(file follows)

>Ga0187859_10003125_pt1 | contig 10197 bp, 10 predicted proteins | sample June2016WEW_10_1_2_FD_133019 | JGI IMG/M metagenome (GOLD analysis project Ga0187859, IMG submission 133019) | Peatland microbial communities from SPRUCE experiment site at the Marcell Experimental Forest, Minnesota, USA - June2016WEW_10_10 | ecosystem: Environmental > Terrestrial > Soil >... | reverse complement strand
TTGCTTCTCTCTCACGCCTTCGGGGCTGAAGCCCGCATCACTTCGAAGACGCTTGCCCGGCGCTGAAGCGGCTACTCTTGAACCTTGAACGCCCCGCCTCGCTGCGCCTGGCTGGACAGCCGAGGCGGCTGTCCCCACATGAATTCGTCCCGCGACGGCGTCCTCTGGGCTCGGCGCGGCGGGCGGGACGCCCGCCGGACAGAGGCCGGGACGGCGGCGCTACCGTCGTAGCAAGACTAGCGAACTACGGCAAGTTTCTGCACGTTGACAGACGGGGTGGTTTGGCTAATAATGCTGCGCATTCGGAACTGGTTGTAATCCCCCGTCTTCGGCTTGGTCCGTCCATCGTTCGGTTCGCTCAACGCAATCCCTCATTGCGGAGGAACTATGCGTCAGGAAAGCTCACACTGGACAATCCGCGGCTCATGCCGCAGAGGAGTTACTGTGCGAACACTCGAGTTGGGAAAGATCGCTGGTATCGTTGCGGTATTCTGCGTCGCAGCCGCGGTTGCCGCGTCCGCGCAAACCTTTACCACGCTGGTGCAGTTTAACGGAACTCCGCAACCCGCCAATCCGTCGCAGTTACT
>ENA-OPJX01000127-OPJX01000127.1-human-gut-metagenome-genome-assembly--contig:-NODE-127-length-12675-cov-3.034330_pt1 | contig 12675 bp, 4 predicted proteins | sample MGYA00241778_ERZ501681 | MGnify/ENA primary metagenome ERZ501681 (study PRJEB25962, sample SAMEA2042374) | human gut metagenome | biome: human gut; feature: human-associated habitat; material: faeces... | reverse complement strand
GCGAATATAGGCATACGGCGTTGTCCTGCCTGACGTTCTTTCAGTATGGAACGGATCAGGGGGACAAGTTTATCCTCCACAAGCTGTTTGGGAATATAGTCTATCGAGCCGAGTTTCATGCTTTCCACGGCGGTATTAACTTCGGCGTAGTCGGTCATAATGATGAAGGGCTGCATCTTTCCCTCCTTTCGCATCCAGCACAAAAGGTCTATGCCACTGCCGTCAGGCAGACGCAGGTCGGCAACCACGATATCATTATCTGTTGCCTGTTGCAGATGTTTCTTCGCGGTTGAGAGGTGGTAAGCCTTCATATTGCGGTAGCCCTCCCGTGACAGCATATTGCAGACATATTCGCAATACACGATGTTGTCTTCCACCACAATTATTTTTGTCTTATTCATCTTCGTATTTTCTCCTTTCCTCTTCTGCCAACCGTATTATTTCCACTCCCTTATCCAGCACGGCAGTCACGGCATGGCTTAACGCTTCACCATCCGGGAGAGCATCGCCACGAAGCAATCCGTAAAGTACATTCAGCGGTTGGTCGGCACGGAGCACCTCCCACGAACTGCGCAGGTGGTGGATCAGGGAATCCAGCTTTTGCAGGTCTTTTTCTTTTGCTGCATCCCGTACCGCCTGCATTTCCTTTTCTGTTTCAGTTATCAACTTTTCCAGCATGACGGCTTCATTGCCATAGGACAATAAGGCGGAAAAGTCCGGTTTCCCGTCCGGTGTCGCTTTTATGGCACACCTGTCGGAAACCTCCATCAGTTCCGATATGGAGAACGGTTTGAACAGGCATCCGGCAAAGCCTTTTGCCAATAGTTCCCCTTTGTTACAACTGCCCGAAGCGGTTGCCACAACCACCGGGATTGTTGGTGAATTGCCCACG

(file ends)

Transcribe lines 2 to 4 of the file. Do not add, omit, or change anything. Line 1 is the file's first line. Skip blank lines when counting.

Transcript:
TTGCTTCTCTCTCACGCCTTCGGGGCTGAAGCCCGCATCACTTCGAAGACGCTTGCCCGGCGCTGAAGCGGCTACTCTTGAACCTTGAACGCCCCGCCTCGCTGCGCCTGGCTGGACAGCCGAGGCGGCTGTCCCCACATGAATTCGTCCCGCGACGGCGTCCTCTGGGCTCGGCGCGGCGGGCGGGACGCCCGCCGGACAGAGGCCGGGACGGCGGCGCTACCGTCGTAGCAAGACTAGCGAACTACGGCAAGTTTCTGCACGTTGACAGACGGGGTGGTTTGGCTAATAATGCTGCGCATTCGGAACTGGTTGTAATCCCCCGTCTTCGGCTTGGTCCGTCCATCGTTCGGTTCGCTCAACGCAATCCCTCATTGCGGAGGAACTATGCGTCAGGAAAGCTCACACTGGACAATCCGCGGCTCATGCCGCAGAGGAGTTACTGTGCGAACACTCGAGTTGGGAAAGATCGCTGGTATCGTTGCGGTATTCTGCGTCGCAGCCGCGGTTGCCGCGTCCGCGCAAACCTTTACCACGCTGGTGCAGTTTAACGGAACTCCGCAACCCGCCAATCCGTCGCAGTTACT
>ENA-OPJX01000127-OPJX01000127.1-human-gut-metagenome-genome-assembly--contig:-NODE-127-length-12675-cov-3.034330_pt1 | contig 12675 bp, 4 predicted proteins | sample MGYA00241778_ERZ501681 | MGnify/ENA primary metagenome ERZ501681 (study PRJEB25962, sample SAMEA2042374) | human gut metagenome | biome: human gut; feature: human-associated habitat; material: faeces... | reverse complement strand
GCGAATATAGGCATACGGCGTTGTCCTGCCTGACGTTCTTTCAGTATGGAACGGATCAGGGGGACAAGTTTATCCTCCACAAGCTGTTTGGGAATATAGTCTATCGAGCCGAGTTTCATGCTTTCCACGGCGGTATTAACTTCGGCGTAGTCGGTCATAATGATGAAGGGCTGCATCTTTCCCTCCTTTCGCATCCAGCACAAAAGGTCTATGCCACTGCCGTCAGGCAGACGCAGGTCGGCAACCACGATATCATTATCTGTTGCCTGTTGCAGATGTTTCTTCGCGGTTGAGAGGTGGTAAGCCTTCATATTGCGGTAGCCCTCCCGTGACAGCATATTGCAGACATATTCGCAATACACGATGTTGTCTTCCACCACAATTATTTTTGTCTTATTCATCTTCGTATTTTCTCCTTTCCTCTTCTGCCAACCGTATTATTTCCACTCCCTTATCCAGCACGGCAGTCACGGCATGGCTTAACGCTTCACCATCCGGGAGAGCATCGCCACGAAGCAATCCGTAAAGTACATTCAGCGGTTGGTCGGCACGGAGCACCTCCCACGAACTGCGCAGGTGGTGGATCAGGGAATCCAGCTTTTGCAGGTCTTTTTCTTTTGCTGCATCCCGTACCGCCTGCATTTCCTTTTCTGTTTCAGTTATCAACTTTTCCAGCATGACGGCTTCATTGCCATAGGACAATAAGGCGGAAAAGTCCGGTTTCCCGTCCGGTGTCGCTTTTATGGCACACCTGTCGGAAACCTCCATCAGTTCCGATATGGAGAACGGTTTGAACAGGCATCCGGCAAAGCCTTTTGCCAATAGTTCCCCTTTGTTACAACTGCCCGAAGCGGTTGCCACAACCACCGGGATTGTTGGTGAATTGCCCACG